Born: December 14, 1932 - Victoria, British Columbia, Canada
Died: November 17, 2003 - Laguna Niguel, Orange, California, USA
The Canadian harpsichordist, Malcolm Hamilton, started playing the piano and harpsichord at the age of 12, but trained to be a public school teacher because his father did bot believe he could make a living as a musician. After teaching junior high in Victoria for three years, he became the first recipient of the music fellowship awarded by the American National Defense Scholarship and went to the University of Washington in Seattle, where he was the first student to receive a Bachelor's and Master's degree in Harpsichord. He then moved to Southern California where he studied harpsichord at the University of South California Alice Ehlers and received his doctorate. Alice Ehlers, who died in 1981, had been the first student of world-renowned harpsichordist Wanda Landowska.
Malcolm Hamilton taught piano and harpsichord at the University of South California for 30 years. A stickler for being true to what he believed to be the composers' intent, he played as he taught, with strict attention to ornamentation, and phrasing appropriate to the baroque period. He nevertheless decried lifeless performances offered in the name of "authentic historical performance practice". As he told former Times music writer Daniel Cariaga: "No one has yet been able to document to me that live performances in baroque days were as lifeless as some of those we hear today". No one ever accused the ebullient Hamilton of putting audiences to sleep in his recitals. "Festive" was one of his favorite words which formed the basis of his concert approach. Yet audience attention was not won through gimmickry and certainly not through digital dexterity. Where the gravity of the music demanded, Malcolm would bring to his performances a depth of insight rarely heard from any musician in any field of music. Unique to him is a technique he learned from Wanda Landowska, whereby both hands are playing on the upper manual, while a thumb-stretch to the lower manual brings out a theme, or one important line in the music.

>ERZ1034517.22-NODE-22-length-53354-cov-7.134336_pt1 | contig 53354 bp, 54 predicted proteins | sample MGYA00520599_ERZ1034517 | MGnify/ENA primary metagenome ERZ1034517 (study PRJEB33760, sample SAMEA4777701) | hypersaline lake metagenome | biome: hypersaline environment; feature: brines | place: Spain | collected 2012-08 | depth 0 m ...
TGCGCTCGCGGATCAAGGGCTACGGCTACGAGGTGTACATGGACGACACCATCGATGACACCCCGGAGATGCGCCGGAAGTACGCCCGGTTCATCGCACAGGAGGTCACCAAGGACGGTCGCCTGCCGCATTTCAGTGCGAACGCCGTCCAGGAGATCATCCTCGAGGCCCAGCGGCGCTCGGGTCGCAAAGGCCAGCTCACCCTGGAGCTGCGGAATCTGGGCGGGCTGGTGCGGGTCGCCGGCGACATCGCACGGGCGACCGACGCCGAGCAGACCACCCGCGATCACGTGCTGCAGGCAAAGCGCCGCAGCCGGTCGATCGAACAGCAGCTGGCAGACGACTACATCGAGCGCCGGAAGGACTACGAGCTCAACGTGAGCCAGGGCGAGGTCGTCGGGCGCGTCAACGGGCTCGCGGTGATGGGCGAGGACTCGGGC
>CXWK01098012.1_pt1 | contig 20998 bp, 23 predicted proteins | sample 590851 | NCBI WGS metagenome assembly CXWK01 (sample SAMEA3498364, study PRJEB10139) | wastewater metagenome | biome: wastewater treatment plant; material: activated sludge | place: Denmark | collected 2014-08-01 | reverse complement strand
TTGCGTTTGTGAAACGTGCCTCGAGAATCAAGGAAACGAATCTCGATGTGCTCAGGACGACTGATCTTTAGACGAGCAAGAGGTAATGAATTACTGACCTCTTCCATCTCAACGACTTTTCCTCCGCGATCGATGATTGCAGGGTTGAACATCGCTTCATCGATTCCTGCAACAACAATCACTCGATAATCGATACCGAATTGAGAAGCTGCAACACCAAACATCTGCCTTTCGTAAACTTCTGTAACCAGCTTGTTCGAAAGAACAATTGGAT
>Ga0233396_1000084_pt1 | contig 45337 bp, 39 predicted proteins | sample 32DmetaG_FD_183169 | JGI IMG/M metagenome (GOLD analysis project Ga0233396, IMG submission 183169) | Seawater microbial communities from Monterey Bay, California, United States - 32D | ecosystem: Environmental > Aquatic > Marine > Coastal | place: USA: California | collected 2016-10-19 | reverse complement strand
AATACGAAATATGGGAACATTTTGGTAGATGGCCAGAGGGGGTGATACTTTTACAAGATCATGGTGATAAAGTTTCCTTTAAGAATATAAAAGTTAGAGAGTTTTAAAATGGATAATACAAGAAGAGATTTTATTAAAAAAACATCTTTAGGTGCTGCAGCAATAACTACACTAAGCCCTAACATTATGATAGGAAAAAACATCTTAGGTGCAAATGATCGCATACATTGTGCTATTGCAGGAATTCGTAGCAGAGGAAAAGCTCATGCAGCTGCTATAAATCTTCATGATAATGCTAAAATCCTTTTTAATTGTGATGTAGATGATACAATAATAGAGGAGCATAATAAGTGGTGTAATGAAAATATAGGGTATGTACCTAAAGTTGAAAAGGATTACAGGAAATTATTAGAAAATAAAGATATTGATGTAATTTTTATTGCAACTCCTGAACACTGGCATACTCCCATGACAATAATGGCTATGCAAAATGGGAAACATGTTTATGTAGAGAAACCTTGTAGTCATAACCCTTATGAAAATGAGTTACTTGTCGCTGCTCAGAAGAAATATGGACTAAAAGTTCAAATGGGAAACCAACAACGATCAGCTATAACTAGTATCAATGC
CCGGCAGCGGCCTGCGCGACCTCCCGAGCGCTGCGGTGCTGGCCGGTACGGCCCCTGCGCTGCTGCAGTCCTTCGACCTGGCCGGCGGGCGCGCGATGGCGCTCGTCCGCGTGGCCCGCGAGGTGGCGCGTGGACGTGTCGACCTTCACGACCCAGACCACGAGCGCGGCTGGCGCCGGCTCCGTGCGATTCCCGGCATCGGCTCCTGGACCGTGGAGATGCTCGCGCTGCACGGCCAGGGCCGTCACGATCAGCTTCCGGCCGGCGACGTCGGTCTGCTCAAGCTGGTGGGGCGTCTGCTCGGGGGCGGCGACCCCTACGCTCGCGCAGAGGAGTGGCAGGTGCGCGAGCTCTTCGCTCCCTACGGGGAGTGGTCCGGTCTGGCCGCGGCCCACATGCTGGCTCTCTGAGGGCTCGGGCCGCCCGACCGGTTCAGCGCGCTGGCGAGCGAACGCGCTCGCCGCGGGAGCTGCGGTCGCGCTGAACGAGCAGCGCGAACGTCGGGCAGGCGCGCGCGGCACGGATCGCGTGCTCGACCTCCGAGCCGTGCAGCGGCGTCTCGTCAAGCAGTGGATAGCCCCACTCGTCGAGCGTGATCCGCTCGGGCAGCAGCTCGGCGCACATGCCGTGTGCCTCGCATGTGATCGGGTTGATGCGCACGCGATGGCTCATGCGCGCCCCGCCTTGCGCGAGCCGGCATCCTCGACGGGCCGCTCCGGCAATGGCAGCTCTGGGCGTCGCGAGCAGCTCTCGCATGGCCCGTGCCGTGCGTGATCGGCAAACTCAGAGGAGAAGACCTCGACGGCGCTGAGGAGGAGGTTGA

Malcolm Hamilton quickly built a name for himself with local performances, and when the Los Angeles Chamber Orchestra was being formed in 1969, he received a personal invitation from director Neville Marriner to join them. He played for six years with the orchestra, first under Neville Marriner, then under Gerard Schwarz. When he made his New York debut at Tully Hall in 1974, the New York Times reviewer called it "...in its way, one of the best this listener has ever heard. ... He came in with a program geared more to easy listening than artistic gravity, played it with great attention to the varieties of color, rhythm and harmony it offered and delivered it all with the poise of a man who knew exactly what he was doing at every momen.... (His) playing had human and entertainment qualities that made the harpsichord completely believable as something other than an instrument of musicological argument."
Over the years, Malcolm Hamilton recorded with RCA, Delos, Canterbury, Oryx, Angel and Nonesuch labels. Among his numerous honours are the following non-academic degrees: Licenciate of the Royal Schools of Music, London; Associate of the Royal Conservatory of Toronto, and Associate of the American Guild of Organists. He retired from the University of South California in 1997 and died 6 years later, when he was 70, of congestive heart failure.